Have you ever had to teach something that is so familiar to you? A few examples came to mind when considering this question: writing a How-To speech for school on how to make a peanut butter and jelly sandwich or attempting to explain how to ride a bicycle. These can seem like natural activities soon after they are mastered, but were taught to us by someone. These activities, much like swimming is for me now, seem almost natural, but can be difficult to learn while attempting to stand in 4 ½ feet deep water when one is 4 ¼ feet tall.


me with two of my swim campers who taught me the most

As a swim teacher at the ACC I had the great privilege of breaking down the seemingly natural mechanics of gliding, blowing bubbles while under water, swim strokes, rhythmic breathing, etc. My co-teacher and I often had to let something fall away rather than add something new when assessing our students’ swim levels. For example, during our third rotation of students I realized that two of our swimmers were uncomfortable with the depth of the pool, so I had to re-imagine what their lesson would look like in a shallower part of the pool. Their confidence rose and they were able to make significant process in their swimming skills. These two swimmers made their way back to the original depth we started in by the end of the week.

The process of their transformation transformed me, too. As their teacher I had to meet them where they were and be willing to adapt for their benefit in learning skills of swimming. Trust was built and fun was had in the process. By not defaulting to simply going through the motions, I was able to learn from my students about boundaries, knowing when to rest, and to celebrate the successes of trying and learning something new while at the same time they boldly learned how to glide, blow bubbles, kick, and ultimately to swim.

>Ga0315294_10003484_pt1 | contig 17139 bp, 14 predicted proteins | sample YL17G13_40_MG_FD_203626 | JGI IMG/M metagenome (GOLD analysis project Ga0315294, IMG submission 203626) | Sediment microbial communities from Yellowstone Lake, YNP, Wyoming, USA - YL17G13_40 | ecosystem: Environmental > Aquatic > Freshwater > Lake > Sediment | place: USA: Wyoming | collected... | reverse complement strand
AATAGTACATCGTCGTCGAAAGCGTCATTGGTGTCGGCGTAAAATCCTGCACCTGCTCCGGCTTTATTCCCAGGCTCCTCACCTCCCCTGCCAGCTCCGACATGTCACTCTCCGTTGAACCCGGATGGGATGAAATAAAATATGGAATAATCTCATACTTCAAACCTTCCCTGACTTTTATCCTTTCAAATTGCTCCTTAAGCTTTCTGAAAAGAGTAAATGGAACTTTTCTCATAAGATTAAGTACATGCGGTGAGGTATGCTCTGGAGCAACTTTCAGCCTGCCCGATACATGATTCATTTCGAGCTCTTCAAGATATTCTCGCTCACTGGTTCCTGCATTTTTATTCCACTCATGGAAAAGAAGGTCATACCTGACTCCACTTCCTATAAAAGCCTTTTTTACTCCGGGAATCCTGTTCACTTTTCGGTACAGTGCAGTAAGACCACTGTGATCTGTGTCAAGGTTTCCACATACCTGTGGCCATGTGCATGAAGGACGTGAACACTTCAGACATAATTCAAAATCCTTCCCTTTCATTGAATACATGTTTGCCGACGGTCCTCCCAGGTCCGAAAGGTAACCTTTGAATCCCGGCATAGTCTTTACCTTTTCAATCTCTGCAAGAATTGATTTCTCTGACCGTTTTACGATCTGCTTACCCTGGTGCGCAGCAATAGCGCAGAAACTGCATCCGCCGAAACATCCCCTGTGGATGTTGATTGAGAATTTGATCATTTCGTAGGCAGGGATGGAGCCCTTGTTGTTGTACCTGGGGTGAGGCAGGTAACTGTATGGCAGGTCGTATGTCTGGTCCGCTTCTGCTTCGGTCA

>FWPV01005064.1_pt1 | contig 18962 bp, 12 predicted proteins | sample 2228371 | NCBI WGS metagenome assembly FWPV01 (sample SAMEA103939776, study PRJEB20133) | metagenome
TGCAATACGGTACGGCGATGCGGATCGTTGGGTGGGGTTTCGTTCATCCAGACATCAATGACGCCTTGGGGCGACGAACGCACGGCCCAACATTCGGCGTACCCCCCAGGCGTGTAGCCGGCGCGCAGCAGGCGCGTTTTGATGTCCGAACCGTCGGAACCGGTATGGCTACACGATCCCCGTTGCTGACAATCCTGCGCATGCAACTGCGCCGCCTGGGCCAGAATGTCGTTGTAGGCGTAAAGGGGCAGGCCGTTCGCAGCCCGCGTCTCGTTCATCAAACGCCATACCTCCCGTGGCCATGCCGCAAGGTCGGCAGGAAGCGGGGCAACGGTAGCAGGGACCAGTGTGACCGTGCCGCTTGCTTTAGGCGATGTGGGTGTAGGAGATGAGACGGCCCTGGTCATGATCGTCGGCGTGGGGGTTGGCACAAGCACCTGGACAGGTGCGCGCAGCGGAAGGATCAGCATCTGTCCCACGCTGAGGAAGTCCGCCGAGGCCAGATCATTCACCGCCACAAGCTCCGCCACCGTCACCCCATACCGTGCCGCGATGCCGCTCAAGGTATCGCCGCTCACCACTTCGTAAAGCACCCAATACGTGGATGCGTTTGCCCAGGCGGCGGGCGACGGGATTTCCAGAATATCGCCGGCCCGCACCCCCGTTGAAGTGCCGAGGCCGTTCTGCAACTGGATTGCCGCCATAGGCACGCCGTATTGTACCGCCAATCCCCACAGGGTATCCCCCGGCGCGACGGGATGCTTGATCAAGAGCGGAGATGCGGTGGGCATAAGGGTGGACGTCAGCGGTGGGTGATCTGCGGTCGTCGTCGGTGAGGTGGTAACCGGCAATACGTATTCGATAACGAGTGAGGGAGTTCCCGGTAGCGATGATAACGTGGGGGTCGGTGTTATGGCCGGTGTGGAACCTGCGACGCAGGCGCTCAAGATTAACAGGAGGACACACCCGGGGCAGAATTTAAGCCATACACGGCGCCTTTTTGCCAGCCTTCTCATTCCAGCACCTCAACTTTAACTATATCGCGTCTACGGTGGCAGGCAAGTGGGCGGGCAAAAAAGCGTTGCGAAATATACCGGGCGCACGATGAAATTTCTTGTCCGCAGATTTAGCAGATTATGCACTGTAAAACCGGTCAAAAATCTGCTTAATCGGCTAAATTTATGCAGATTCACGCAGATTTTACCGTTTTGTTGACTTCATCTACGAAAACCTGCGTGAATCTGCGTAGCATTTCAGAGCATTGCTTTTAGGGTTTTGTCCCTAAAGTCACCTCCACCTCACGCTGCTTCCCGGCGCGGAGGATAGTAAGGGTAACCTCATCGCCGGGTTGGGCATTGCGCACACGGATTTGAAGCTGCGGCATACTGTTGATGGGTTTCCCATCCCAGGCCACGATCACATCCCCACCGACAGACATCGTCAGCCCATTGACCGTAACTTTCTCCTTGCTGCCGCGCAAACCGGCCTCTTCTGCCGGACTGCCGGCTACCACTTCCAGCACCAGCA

It was a beautiful picture of people being transformed by people being transformed.

J (left) showing off his underwater bubble skills with my co-teacher, RJ


for more photos from the second week of the ACC in Helena-West Helena please follow this link

August 13, 2015

The Logue Scholarship Fund


By Ray Higgins

Dr. Tom Logue, mentor-in-the-faith for thousands of college students in Arkansas, squirreled away a small investment during his 12 years as founding coordinator of CBF Arkansas. His $10,000 nest egg has now quintupled thanks to a generous gift from one of his colleagues, a successful campaign thanks to his circle of friends, and the performance of the stock market.